Shabaka Hutchings (sax/clarinet) leads Sons of Kemet, a band that’s been called a jazz “super-group” due to the calibre (and other commitments) of the members. It features two drummers (Tom Skiinner and Seb Rochford) and Oren Marshall on Tuba. And Burn is the band’s debut album after a couple of years of sporadic – apparently jaw-dropping – performances.
Burn closes with Rivers of Babylon – it’s almost worth skipping to the end of the album to take this in first, a careful, patient re-enabling of the tune, a post-Treme John Zorn-conducts-Dirty Brass Band type of a cover.
It’s beautiful, stately – it wafts and drifts and you hear the history of gospel music, the history of Africa, in the spaces within the notes.
And before you get to that, if you do follow the album in sequence, you’ll be pummelled by drums, dazzled by the flight of the tuba, frightened by the beauty of the squall inside the saxophone, it’s Charles Lloyd and Oliver Lake and Zorn and, arguably, it’s scorn thrown at jazz as All Will Surely Burn transitions to the tribal groove and snake-charming clarinet of The Godfather; almost a post-rave comedown or a pre-nightclub come-on.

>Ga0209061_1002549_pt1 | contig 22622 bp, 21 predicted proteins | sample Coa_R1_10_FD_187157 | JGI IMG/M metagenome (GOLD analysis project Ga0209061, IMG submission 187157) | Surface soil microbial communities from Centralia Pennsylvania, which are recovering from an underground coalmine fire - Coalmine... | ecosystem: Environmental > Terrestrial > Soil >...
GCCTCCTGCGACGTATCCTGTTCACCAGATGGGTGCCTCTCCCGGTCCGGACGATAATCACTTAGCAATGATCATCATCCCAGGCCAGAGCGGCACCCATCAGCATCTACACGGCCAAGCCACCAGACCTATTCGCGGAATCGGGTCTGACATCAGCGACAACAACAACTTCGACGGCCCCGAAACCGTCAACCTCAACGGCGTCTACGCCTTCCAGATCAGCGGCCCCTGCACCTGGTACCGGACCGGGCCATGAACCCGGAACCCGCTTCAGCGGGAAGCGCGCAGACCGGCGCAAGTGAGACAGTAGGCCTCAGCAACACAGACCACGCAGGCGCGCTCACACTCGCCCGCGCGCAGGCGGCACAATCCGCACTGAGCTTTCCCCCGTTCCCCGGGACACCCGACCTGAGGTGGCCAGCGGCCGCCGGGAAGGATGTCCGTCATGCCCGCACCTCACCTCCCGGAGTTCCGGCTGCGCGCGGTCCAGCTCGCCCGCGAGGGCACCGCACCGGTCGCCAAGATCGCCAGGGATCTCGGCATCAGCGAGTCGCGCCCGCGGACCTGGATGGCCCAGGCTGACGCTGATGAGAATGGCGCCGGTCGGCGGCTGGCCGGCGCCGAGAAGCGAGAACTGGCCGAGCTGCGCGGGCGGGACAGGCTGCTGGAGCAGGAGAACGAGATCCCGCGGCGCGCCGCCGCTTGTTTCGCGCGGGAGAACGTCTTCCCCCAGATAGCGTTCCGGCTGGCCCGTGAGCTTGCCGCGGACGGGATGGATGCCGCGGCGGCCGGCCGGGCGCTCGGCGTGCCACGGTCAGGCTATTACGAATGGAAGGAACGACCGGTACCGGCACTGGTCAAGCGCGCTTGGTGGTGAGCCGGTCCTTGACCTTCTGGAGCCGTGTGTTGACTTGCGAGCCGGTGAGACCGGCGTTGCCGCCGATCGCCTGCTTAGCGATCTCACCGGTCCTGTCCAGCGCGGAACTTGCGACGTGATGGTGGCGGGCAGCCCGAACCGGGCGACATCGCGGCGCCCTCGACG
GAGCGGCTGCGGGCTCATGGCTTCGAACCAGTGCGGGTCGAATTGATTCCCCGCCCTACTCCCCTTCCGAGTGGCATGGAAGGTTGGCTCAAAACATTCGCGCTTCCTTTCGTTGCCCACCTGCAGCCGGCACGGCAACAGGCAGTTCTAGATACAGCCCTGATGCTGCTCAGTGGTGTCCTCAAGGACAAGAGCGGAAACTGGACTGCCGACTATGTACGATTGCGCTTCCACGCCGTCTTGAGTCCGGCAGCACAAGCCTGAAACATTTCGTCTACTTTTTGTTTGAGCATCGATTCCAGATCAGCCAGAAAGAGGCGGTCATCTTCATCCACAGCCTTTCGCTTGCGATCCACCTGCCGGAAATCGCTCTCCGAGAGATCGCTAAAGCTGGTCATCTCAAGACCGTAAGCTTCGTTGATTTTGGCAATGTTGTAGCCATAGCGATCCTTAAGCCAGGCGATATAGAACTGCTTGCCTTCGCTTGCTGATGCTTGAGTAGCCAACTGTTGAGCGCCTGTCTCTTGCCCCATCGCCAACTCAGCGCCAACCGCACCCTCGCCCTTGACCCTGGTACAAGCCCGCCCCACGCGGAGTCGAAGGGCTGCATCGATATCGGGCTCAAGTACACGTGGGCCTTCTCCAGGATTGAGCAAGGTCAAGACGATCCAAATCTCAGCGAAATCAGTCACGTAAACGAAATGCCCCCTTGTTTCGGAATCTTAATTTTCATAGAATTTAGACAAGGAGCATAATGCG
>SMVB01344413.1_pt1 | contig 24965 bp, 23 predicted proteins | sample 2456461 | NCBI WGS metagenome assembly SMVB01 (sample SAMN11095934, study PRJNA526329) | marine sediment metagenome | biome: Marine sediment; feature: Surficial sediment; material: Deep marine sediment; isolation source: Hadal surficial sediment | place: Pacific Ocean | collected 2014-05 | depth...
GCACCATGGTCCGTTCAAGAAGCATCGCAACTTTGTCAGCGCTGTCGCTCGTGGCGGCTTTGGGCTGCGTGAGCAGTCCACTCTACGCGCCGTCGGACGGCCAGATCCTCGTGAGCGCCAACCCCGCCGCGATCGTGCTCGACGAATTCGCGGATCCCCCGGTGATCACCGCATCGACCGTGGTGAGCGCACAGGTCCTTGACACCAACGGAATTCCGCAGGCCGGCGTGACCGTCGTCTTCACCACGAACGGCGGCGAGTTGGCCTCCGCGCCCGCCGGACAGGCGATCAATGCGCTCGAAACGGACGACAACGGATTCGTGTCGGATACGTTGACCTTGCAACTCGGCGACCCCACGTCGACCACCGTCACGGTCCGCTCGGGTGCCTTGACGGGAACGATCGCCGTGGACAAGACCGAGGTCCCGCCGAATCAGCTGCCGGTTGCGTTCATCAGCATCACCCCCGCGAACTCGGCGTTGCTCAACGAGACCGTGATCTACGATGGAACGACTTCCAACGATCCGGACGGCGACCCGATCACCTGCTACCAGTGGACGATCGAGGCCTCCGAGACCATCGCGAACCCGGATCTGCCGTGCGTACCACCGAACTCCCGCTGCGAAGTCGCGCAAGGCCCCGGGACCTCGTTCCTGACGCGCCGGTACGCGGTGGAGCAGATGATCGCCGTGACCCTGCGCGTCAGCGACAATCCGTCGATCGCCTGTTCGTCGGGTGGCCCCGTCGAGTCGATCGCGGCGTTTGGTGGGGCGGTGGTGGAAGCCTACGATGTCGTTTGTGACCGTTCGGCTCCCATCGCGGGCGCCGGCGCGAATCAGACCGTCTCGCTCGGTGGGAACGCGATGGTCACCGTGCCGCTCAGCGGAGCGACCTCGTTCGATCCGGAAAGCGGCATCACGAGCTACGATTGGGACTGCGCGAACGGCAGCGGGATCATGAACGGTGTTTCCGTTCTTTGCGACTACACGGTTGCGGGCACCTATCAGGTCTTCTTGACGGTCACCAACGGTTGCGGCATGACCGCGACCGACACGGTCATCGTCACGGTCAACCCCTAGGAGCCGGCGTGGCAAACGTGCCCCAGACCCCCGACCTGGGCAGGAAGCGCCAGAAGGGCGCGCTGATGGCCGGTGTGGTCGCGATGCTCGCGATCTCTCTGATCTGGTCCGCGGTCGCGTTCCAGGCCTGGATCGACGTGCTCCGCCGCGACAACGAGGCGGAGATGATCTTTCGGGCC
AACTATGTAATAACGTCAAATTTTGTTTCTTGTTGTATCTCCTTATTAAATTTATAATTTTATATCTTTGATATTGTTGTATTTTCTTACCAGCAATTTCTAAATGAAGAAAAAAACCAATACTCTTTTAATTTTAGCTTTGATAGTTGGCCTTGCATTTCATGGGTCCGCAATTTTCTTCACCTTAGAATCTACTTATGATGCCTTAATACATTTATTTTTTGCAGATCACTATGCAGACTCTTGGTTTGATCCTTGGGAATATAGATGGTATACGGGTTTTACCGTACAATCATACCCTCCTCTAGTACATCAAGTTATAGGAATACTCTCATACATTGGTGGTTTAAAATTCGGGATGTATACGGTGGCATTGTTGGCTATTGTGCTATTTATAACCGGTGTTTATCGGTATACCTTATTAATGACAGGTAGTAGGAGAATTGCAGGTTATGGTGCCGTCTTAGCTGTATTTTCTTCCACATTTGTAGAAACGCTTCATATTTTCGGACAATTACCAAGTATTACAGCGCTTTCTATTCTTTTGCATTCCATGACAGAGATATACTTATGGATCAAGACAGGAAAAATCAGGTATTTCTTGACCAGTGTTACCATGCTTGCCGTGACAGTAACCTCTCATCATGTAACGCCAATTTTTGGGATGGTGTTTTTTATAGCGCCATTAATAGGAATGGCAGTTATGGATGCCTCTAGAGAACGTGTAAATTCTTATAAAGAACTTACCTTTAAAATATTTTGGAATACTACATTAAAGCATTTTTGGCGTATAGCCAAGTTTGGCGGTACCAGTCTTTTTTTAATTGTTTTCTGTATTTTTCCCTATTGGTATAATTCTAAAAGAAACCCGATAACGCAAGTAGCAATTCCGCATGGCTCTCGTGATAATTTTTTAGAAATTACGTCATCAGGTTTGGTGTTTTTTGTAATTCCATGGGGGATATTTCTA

Inner Babylon gets the two percussionists knitting down a skitter of groove as the tuba parps a bassline for Hutchings to kite over.
Going Home has the Hot 8/Hypnotic Brass Ensemble feel but without the so-pleased-with-itself party-vibe smugness. The clarinet helps to keep this hinting at, well, a type of shoegazer-jazz.
And then – before long, it’s a beautiful whirlwind of colours of sound – we’re back at Babylon. Back being guided through its rivers.
Burn is a thing of beauty, a measured, but still somewhat untamed beast of sound. It’s stunning. It’s really, really fucking good!